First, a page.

Product Description

About the Author

Henry Jenkins is Provost's Professor of Communication, Journalism and Cinematic Arts at the Annenberg School for Communication, University of Southern California. He is the coeditor of From Barbie to Mortal Kombat: Gender and Computer Games (MIT Press, 1998).

Product details

  • Format: Kindle Edition
  • File Size: 853 KB
  • Print Length: 145 pages
  • Publisher: The MIT Press (5 Jun. 2009)
  • Sold by: Amazon Media EU S.à r.l.
  • Language: English
  • ASIN: B0030DFWZM
  • Text-to-Speech: Enabled
  • X-Ray:
  • Word Wise: Not Enabled
  • Average Customer Review: 4.0 out of 5 stars  See all reviews (1 customer review)
  • Amazon Bestsellers Rank: #17,533 Free in Kindle Store (See Top 100 Free in Kindle Store)
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1 of 1 people found the following review helpful
4.0 out of 5 stars Good book 12 Dec. 2013
Format:Kindle Edition|Verified Purchase
It's a good book and has some useful quotes in it however I thought it would've had more about convergence but it was free so I can't really complain.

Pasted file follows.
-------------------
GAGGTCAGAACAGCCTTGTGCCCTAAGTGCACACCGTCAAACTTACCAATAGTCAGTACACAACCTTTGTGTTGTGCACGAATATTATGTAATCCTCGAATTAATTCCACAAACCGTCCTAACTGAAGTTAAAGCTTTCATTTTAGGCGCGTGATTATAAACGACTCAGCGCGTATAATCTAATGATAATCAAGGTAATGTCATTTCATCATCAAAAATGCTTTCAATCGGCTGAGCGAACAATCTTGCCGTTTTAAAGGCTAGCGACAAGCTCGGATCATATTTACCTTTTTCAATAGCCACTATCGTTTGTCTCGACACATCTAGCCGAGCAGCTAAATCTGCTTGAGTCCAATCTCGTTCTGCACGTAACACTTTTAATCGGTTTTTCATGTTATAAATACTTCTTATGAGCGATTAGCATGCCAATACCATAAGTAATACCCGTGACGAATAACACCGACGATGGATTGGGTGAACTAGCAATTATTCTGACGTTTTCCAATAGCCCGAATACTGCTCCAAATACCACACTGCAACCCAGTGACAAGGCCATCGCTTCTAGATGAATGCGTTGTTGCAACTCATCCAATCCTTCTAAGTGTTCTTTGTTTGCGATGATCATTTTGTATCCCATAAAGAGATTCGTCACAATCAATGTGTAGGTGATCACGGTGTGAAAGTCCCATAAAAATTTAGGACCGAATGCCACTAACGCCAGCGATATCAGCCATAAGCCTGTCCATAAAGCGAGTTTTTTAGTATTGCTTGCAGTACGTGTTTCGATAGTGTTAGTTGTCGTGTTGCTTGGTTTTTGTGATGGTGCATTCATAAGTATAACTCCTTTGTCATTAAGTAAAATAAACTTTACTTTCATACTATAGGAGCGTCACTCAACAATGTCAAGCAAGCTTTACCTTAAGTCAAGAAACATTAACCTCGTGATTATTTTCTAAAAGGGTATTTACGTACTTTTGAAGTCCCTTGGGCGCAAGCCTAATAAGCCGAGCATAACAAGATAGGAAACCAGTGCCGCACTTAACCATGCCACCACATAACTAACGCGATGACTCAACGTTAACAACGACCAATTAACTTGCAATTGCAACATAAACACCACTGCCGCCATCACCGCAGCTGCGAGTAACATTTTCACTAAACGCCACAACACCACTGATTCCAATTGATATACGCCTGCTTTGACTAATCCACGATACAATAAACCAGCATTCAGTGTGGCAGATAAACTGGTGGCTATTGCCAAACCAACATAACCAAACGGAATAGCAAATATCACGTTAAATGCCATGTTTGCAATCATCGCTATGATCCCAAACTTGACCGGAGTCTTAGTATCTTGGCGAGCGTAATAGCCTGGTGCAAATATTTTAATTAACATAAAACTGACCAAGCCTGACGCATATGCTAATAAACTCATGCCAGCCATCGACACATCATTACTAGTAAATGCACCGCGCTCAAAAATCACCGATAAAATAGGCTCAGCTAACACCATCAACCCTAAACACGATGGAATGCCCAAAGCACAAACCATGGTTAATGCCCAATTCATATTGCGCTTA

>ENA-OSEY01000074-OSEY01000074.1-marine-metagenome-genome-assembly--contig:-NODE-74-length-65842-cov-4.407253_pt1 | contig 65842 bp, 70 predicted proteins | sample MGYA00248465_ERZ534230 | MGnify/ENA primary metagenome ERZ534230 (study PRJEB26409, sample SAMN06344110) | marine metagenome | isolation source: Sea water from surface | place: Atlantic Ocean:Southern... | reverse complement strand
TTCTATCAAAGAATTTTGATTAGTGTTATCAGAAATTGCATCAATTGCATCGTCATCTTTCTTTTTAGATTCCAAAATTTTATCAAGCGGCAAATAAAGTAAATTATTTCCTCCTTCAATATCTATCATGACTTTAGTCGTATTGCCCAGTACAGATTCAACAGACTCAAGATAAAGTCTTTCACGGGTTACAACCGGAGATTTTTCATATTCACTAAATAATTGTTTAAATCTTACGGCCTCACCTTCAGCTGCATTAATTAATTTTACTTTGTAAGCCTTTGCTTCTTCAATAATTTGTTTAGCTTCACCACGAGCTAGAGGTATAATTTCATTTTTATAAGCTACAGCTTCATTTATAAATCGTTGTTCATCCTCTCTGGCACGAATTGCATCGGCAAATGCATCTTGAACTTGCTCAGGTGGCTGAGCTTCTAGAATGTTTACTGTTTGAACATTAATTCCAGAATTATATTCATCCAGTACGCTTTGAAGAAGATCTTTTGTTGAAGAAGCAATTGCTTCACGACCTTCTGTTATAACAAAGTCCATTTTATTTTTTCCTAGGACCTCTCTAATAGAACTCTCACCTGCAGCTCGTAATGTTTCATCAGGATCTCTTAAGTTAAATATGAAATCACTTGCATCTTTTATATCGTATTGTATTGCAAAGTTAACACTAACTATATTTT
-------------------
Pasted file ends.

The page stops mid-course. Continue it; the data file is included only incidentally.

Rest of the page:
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Amazon.com: 3.6 out of 5 stars  13 reviews
19 of 19 people found the following review helpful
4.0 out of 5 stars The importance of technology and media in the classroom. 24 July 2010
By DWD's Reviews - Published on Amazon.com
Format:Kindle Edition|Verified Purchase
Henry Jenkins has written several books dealing with technology, media, bloggers, gamers and the like. Now with Confronting the Challenges of Participatory Culture: Media Education for the 21st Century he has added education to the mix.